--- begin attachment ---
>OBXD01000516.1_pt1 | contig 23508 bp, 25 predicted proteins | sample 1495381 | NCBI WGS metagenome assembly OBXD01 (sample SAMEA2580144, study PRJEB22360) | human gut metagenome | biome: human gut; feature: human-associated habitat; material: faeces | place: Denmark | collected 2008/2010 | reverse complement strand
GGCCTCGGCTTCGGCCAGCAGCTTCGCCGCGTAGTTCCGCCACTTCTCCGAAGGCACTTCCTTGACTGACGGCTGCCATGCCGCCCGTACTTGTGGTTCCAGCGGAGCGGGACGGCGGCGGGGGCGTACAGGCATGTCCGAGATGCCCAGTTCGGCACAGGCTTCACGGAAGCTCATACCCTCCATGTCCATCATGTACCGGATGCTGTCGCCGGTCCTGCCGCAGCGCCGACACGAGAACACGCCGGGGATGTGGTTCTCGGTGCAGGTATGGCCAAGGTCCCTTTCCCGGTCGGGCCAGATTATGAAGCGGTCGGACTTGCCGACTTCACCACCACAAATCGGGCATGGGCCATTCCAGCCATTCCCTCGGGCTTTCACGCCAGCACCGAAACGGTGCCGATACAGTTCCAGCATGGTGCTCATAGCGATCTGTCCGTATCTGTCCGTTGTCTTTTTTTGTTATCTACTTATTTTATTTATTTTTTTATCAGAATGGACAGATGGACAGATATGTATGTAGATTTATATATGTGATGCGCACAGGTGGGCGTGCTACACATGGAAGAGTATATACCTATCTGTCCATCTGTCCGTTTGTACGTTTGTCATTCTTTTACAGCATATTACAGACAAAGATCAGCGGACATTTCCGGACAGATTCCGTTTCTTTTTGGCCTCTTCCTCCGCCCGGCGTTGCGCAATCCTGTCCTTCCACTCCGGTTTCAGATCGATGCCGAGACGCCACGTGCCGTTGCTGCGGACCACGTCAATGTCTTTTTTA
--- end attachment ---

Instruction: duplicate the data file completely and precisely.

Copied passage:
>OBXD01000516.1_pt1 | contig 23508 bp, 25 predicted proteins | sample 1495381 | NCBI WGS metagenome assembly OBXD01 (sample SAMEA2580144, study PRJEB22360) | human gut metagenome | biome: human gut; feature: human-associated habitat; material: faeces | place: Denmark | collected 2008/2010 | reverse complement strand
GGCCTCGGCTTCGGCCAGCAGCTTCGCCGCGTAGTTCCGCCACTTCTCCGAAGGCACTTCCTTGACTGACGGCTGCCATGCCGCCCGTACTTGTGGTTCCAGCGGAGCGGGACGGCGGCGGGGGCGTACAGGCATGTCCGAGATGCCCAGTTCGGCACAGGCTTCACGGAAGCTCATACCCTCCATGTCCATCATGTACCGGATGCTGTCGCCGGTCCTGCCGCAGCGCCGACACGAGAACACGCCGGGGATGTGGTTCTCGGTGCAGGTATGGCCAAGGTCCCTTTCCCGGTCGGGCCAGATTATGAAGCGGTCGGACTTGCCGACTTCACCACCACAAATCGGGCATGGGCCATTCCAGCCATTCCCTCGGGCTTTCACGCCAGCACCGAAACGGTGCCGATACAGTTCCAGCATGGTGCTCATAGCGATCTGTCCGTATCTGTCCGTTGTCTTTTTTTGTTATCTACTTATTTTATTTATTTTTTTATCAGAATGGACAGATGGACAGATATGTATGTAGATTTATATATGTGATGCGCACAGGTGGGCGTGCTACACATGGAAGAGTATATACCTATCTGTCCATCTGTCCGTTTGTACGTTTGTCATTCTTTTACAGCATATTACAGACAAAGATCAGCGGACATTTCCGGACAGATTCCGTTTCTTTTTGGCCTCTTCCTCCGCCCGGCGTTGCGCAATCCTGTCCTTCCACTCCGGTTTCAGATCGATGCCGAGACGCCACGTGCCGTTGCTGCGGACCACGTCAATGTCTTTTTTA